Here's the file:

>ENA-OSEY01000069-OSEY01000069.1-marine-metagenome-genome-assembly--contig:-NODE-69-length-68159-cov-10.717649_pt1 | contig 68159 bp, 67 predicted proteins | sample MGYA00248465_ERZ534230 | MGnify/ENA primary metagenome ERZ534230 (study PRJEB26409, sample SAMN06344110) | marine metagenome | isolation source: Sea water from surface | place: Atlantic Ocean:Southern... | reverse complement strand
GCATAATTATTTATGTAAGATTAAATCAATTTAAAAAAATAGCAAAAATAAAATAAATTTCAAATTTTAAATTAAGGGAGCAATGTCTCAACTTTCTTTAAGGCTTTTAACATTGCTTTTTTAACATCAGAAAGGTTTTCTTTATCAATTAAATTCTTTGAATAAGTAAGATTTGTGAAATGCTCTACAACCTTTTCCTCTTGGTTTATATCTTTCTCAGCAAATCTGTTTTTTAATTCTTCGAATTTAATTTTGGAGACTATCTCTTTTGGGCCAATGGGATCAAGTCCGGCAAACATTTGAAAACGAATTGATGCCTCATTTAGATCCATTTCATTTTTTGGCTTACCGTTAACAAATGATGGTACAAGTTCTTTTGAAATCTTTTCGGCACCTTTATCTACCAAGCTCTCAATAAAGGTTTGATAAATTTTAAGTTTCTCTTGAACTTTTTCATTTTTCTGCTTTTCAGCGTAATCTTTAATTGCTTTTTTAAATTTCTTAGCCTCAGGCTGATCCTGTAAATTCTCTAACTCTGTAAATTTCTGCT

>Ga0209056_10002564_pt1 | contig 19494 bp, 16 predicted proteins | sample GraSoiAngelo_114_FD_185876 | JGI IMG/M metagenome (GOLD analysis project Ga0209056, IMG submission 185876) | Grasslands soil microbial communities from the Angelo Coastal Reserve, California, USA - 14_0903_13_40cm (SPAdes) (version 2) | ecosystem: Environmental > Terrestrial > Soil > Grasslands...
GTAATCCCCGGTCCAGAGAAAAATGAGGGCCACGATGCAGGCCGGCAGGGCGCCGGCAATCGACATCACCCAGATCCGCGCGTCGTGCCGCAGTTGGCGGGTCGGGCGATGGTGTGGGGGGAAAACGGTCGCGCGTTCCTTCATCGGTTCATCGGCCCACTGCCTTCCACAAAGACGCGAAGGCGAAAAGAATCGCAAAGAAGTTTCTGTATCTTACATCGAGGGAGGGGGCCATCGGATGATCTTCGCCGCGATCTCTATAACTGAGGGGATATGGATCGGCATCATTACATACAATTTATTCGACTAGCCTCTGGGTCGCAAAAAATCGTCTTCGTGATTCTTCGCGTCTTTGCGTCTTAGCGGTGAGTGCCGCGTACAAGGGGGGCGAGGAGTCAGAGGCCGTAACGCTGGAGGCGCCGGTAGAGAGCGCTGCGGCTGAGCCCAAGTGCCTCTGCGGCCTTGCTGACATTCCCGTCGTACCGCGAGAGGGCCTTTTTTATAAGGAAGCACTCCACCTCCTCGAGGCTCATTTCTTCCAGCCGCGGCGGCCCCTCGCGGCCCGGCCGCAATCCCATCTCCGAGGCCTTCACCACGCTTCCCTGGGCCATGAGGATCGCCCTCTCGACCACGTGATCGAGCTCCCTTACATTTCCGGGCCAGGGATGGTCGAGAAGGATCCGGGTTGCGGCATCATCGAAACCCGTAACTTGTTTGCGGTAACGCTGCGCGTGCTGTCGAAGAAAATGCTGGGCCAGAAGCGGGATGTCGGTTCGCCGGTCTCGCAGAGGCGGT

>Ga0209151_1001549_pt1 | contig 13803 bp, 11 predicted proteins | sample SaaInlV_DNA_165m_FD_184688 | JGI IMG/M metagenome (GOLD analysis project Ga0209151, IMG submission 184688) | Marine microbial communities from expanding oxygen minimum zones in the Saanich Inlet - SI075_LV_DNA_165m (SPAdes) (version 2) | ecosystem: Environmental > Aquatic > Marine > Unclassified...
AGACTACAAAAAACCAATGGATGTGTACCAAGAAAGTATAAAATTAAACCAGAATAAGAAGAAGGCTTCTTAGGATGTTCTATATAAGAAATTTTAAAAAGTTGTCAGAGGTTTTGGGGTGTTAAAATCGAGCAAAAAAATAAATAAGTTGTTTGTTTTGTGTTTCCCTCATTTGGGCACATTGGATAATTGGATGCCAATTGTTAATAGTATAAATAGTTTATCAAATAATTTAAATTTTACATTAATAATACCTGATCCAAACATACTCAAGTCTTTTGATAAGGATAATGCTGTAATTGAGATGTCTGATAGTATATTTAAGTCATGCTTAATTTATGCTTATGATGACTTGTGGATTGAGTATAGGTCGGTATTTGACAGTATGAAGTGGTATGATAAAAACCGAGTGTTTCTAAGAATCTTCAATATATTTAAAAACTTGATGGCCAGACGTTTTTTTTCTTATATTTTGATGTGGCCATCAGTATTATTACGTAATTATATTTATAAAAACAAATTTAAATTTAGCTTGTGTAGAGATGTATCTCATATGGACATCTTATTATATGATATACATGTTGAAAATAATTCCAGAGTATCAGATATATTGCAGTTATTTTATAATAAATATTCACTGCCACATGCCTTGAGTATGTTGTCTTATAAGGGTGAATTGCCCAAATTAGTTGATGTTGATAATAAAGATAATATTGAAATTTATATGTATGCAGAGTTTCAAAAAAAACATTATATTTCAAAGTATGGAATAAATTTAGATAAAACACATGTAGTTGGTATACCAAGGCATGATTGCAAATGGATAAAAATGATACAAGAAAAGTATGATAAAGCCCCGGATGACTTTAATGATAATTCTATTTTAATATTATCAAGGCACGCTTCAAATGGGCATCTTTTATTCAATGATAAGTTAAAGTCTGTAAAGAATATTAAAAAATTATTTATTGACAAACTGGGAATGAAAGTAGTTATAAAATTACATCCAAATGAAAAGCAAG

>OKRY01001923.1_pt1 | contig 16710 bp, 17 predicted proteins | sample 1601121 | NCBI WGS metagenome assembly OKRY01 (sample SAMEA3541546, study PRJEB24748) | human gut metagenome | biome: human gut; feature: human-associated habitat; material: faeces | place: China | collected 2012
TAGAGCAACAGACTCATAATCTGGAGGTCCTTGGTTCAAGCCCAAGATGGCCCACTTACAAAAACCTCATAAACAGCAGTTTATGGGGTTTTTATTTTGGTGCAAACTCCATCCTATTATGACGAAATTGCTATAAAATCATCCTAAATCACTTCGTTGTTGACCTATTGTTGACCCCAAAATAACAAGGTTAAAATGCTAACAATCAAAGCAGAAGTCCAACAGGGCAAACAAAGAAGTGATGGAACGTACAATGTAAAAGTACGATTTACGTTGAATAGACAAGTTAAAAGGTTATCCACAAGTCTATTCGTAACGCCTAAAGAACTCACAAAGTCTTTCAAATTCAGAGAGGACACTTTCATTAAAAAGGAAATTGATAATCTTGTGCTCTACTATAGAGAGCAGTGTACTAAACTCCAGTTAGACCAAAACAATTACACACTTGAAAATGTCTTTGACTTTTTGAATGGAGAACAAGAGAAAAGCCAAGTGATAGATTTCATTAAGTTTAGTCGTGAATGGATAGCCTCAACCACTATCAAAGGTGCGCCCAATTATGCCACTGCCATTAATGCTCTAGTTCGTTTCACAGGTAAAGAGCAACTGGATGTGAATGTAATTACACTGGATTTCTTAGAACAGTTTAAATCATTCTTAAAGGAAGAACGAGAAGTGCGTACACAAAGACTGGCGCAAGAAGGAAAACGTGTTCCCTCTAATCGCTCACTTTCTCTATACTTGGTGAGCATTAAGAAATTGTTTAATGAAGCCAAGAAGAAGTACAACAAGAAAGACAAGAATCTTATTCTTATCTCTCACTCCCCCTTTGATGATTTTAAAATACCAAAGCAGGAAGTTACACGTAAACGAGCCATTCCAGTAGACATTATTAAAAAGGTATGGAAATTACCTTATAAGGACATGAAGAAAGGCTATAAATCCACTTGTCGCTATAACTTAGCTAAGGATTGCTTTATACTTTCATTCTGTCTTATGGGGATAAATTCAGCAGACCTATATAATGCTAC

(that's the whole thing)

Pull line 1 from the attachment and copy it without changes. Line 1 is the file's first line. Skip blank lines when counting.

>ENA-OSEY01000069-OSEY01000069.1-marine-metagenome-genome-assembly--contig:-NODE-69-length-68159-cov-10.717649_pt1 | contig 68159 bp, 67 predicted proteins | sample MGYA00248465_ERZ534230 | MGnify/ENA primary metagenome ERZ534230 (study PRJEB26409, sample SAMN06344110) | marine metagenome | isolation source: Sea water from surface | place: Atlantic Ocean:Southern... | reverse complement strand